Numbness is a symptom associated with a plethora of diseases and disorders. Transient numbness not accompanied by pain or changes in skin color may be a normal response to cold temperatures or other benign conditions. Persistent or recurrent numbness, however, always requires medical attention. Unless other symptoms are present, extensive testing and evaluation may be necessary before the underlying cause of the symptom is uncovered.
Various medical disorders, such as shingles, Raynaud's phenomenon, and diabetes may cause numbness in the fingers and feet. Shingles is a disorder caused by the same virus -- herpes zoster -- that causes chickenpox. After a period of dormancy, the virus is activated. This can cause numbness and tingling in the affected area of the body. Raynaud's phenomenon is a disorder that causes constriction of the blood vessels in the extremities, usually the toes and fingers, resulting in episodic attacks of numbness. Attacks of Raynaud's phenomenon may be triggered by cold or stress. Numbness is also a common symptom of diabetes -- over time, nerves become damaged due to prolonged exposure to high blood sugar levels.
Multiple sclerosis is a progressive disorder characterized by damage to the myelin in the central nervous system. This damage interferes with the transmission of nerve signals and may cause numbness and tingling in the extremities. Other possible causes of numbness in the fingers and feet include seizure disorders; pressure on peripheral nerves caused by tumors, scar tissue, enlarged blood vessels or infection; or pressure on the nerves in the spine. Stroke and transient ischemic attack, or TIA, often cause numbness and tingling on one side of the body due to altered blood flow in the brain. Because stroke is potentially life-threatening, seek medical attention immediately if you have these symptoms.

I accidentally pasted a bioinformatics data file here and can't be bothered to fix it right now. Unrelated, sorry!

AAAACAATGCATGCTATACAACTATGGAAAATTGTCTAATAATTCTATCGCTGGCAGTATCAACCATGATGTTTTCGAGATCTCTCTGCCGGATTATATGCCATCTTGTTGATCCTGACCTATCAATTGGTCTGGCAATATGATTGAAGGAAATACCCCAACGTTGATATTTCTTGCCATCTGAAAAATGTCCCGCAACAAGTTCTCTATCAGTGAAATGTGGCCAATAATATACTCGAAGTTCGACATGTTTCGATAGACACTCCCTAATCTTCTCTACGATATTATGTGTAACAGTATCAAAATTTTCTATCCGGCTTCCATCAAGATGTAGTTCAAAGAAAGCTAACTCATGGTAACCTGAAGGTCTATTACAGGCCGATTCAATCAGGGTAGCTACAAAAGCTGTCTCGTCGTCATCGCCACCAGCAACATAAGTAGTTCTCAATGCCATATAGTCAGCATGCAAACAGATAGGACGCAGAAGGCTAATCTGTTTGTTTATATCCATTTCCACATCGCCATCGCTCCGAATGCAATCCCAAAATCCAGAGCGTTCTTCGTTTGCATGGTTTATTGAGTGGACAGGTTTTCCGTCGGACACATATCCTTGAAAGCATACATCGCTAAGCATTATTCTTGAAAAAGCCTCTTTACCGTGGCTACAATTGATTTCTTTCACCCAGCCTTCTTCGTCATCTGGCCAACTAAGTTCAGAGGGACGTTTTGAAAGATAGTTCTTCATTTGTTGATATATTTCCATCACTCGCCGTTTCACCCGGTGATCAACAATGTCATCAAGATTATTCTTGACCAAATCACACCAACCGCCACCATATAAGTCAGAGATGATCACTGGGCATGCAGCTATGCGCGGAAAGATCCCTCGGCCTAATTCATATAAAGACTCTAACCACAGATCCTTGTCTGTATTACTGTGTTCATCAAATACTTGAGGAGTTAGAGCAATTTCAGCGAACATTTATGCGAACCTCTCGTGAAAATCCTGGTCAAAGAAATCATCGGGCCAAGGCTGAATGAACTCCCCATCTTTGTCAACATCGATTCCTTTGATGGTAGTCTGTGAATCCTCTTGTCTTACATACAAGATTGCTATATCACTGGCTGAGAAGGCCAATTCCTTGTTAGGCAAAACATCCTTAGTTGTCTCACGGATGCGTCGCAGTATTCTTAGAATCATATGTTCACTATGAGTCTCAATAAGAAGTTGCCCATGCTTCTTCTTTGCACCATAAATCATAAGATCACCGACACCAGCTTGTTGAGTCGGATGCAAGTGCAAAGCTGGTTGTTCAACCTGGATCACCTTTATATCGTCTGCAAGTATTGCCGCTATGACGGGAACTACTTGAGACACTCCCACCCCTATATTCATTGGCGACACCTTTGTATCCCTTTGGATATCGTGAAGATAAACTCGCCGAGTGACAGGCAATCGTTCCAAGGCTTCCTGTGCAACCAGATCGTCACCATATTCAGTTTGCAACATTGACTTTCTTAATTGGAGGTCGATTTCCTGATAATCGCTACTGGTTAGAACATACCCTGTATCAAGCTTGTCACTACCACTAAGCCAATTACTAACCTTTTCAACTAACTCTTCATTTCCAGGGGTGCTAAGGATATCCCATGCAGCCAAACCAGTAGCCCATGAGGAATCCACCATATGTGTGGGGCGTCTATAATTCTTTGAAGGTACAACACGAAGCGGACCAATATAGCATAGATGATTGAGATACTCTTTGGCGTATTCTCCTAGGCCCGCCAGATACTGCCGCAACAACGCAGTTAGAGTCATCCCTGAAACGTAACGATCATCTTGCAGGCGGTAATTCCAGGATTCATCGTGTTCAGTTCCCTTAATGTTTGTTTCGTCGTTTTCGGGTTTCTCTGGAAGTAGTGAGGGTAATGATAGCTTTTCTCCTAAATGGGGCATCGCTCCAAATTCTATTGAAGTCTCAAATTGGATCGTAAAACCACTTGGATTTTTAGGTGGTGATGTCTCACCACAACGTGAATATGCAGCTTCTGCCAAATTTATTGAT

Vitamin and Mineral Deficiencies
Low levels of several minerals, including calcium and phosphorus, may cause numbness in the fingers and feet. Vitamin B12 deficiency, or pernicious anemia, and some other vitamin deficiencies may also cause numbness in the extremities. Blood tests are effective at determining what deficiencies are present so that dietary changes, supplementation or other treatment options can correct the underlying deficiency and ease symptoms. Low calcium often occurs in conjunction with vitamin D deficiency, and both problems require correction before a complete resolution of symptoms is possible.
Medications, radiation therapy, tobacco use, alcohol abuse and frostbite may lead to loss of sensation in the fingers and feet. Decreased circulation due to sitting or standing for prolonged periods may lead to temporary or intermittent numbness. Nerve damage due to lead poisoning is another potential cause, but this typically only occurs after months or years of exposure to the toxic metal.
- Pharmacy and Therapeutics: Presentation and Management of Herpes Zoster (Shingles) in the Geriatric Population
- Diabetes Care: Diagnosis and Classification of Diabetes Mellitus
- The National Diabetes Information Clearinghouse: Diabetic Neuropathies -- The Nerve Damage of Diabetes
- Oregon State University, Linus Pauling Institute: Phosphorus
- National Institute of Arthritis and Musculoskeletal and Skin Diseases: Raynaud's Phenomenon
- National Multiple Sclerosis Society: Symptoms of Multiple Sclerosis
- National Institute of Neurological Disorders and Stroke: NINDS Shingles Information Page
- Centers for Disease Control and Prevention: Lead Poisoning